By one of the most important and influential works of literature, George Orwell‘s seminal 1949 novel 1984 has been adapted for the stage and screen many times before. It’s legacy lives on in film, music, books, and comics. Now the book is getting the celluloid treatment once more.
Brian Grazer and Ron Howard‘s production company Imagine Entertainment is teaming with LBI Entertainment to mount a new film adaptation of 1984, and Shepard Fairley, the street artist responsible for the iconic “Hope” poster for Barack Obama’s 2008 presidential campaign who brought the 1984 project to the attention of Imagine and LBI, might be taking an important role in the production once all is said and done. Both production companies had been seeking the rights from Orwell’s estate and decided to team up on the project.
The story, which centers on a lowly government employee living under a fascist regime in a dystopian future who harbors dreams of rebellion and finds them through a love affair with a woman named Julia, was first adapted for the screen in 1953 as an episode of the CBS television series Westinghouse Studio One and starred Eddie Albert (Green Acres) as Winston Smith and Lorne Greene (Bonanza) as his cruel antagonist O’Brien. The most famous screen version of Orwell’s novel was adapted by Michael Radford (Il Postino) and released, very appropriately, in 1984. Radford’s film starred John Hurt as Smith and Richard Burton, in his final performance, as O’Brien. Ridley Scott’s famous Apple Macintosh commercial that aired during Super Bowl XVIII was so heavily influenced by 1984 that the estate of George Orwell considered it a copyright infringement and compelled Apple to drop the commercial from their advertising campaign.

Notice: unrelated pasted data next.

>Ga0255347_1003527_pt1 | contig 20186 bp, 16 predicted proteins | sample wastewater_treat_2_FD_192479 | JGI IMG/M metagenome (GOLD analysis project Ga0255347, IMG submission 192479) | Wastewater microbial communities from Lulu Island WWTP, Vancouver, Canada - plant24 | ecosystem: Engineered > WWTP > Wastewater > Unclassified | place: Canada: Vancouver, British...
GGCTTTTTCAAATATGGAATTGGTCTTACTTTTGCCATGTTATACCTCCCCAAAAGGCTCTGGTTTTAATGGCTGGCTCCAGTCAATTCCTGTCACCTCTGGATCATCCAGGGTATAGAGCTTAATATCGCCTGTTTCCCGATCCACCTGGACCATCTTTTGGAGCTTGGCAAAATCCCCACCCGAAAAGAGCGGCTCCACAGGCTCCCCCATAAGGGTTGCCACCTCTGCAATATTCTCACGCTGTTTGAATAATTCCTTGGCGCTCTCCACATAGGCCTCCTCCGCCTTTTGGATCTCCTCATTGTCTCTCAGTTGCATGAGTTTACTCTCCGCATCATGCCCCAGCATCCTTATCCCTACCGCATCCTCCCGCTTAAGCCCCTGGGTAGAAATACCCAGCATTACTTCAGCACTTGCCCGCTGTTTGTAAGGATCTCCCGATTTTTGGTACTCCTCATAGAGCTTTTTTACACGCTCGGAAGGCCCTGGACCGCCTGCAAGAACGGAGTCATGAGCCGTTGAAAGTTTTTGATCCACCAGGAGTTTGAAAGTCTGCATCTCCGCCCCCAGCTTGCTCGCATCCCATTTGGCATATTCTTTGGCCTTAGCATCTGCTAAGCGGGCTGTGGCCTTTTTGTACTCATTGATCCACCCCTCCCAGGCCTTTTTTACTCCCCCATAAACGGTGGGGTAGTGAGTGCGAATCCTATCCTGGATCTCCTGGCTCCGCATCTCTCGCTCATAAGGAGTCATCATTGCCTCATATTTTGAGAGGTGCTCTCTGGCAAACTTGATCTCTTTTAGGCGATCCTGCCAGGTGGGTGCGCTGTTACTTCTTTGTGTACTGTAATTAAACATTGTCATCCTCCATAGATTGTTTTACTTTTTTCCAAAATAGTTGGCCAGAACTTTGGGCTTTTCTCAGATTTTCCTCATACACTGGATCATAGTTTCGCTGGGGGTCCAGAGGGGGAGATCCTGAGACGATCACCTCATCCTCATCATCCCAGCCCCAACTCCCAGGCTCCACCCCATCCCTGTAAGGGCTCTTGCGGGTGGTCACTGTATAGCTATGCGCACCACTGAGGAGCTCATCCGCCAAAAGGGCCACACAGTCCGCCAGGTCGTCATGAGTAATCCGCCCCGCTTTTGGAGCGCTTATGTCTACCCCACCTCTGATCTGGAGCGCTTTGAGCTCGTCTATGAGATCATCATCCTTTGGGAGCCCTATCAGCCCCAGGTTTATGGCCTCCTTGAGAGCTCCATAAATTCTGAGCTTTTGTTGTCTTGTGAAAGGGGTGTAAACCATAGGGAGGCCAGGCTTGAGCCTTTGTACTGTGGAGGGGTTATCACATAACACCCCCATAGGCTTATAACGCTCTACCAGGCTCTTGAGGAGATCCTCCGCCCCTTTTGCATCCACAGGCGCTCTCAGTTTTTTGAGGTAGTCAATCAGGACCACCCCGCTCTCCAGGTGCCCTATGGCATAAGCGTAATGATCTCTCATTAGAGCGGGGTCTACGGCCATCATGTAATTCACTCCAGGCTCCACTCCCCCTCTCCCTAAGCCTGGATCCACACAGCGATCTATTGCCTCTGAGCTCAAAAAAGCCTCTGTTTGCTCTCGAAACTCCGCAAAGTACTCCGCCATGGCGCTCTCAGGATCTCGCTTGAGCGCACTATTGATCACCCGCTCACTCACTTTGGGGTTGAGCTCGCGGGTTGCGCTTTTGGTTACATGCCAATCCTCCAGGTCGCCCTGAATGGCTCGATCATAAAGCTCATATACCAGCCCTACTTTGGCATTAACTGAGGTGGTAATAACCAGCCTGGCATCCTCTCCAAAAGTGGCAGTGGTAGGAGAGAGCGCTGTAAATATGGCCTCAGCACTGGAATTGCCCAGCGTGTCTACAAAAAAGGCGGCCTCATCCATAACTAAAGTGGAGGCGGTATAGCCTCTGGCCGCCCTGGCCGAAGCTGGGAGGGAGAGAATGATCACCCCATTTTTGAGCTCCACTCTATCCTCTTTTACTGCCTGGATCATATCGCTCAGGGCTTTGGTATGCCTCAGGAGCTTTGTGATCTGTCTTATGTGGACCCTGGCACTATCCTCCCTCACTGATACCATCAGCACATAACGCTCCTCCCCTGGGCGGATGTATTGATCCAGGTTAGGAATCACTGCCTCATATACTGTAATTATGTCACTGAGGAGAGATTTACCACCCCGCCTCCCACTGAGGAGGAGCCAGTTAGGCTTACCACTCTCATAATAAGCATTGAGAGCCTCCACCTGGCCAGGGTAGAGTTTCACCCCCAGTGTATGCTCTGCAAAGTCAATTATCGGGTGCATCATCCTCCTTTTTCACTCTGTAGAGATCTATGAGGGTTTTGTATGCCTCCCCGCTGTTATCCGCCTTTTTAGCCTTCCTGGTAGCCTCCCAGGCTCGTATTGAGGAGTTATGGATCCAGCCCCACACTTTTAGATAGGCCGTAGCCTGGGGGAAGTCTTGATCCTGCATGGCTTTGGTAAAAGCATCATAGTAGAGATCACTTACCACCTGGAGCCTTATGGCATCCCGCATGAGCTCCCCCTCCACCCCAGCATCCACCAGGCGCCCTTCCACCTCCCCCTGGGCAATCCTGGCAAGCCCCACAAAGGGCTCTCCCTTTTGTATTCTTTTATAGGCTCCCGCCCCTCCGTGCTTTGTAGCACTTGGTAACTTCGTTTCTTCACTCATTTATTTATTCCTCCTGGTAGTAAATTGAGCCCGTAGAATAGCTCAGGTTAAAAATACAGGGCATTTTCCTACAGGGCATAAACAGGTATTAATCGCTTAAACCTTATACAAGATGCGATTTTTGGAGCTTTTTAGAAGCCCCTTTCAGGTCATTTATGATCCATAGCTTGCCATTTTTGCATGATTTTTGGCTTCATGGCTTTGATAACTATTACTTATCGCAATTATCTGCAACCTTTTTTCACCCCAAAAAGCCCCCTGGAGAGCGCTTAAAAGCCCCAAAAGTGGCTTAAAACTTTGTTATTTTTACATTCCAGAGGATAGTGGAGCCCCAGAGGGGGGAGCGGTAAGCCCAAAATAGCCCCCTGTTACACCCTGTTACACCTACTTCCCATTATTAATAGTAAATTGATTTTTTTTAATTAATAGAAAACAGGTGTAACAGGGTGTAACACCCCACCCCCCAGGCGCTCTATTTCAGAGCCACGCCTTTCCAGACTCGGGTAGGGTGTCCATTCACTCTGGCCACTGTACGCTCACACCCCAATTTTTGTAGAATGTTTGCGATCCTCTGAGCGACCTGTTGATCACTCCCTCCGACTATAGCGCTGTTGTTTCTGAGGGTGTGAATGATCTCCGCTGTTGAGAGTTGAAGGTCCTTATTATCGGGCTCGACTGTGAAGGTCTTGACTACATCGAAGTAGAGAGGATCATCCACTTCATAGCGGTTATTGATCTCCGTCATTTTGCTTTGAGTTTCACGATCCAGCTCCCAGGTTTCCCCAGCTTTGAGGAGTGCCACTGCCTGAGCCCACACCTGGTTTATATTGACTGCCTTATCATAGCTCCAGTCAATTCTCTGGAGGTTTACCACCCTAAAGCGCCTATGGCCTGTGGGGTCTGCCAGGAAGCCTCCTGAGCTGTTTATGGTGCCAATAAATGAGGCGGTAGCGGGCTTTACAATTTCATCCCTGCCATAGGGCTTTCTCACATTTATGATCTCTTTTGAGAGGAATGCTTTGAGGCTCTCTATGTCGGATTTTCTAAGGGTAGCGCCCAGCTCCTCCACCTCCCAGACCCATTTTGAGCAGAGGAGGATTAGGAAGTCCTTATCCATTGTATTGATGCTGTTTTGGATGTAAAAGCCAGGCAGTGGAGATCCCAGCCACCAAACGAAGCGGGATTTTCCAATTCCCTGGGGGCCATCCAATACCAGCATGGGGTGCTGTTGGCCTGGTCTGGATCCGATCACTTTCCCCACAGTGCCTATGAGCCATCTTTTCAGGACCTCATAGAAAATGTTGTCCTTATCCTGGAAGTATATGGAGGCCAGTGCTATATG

Imagine and LBI are expected to hire a writer for the project before the shopping it to studios. This could make for an interesting film in the proper hands, but one wonders if there’s even a need for a new film adaptation of 1984 given that Radford’s version is often viewed as the best possible screen translation of the material and the vast amount of multimedia influenced by Orwell’s classic work that currently exist and continue to multiply would negate the project’s validity. Time will tell, and as always Big Brother will be watching.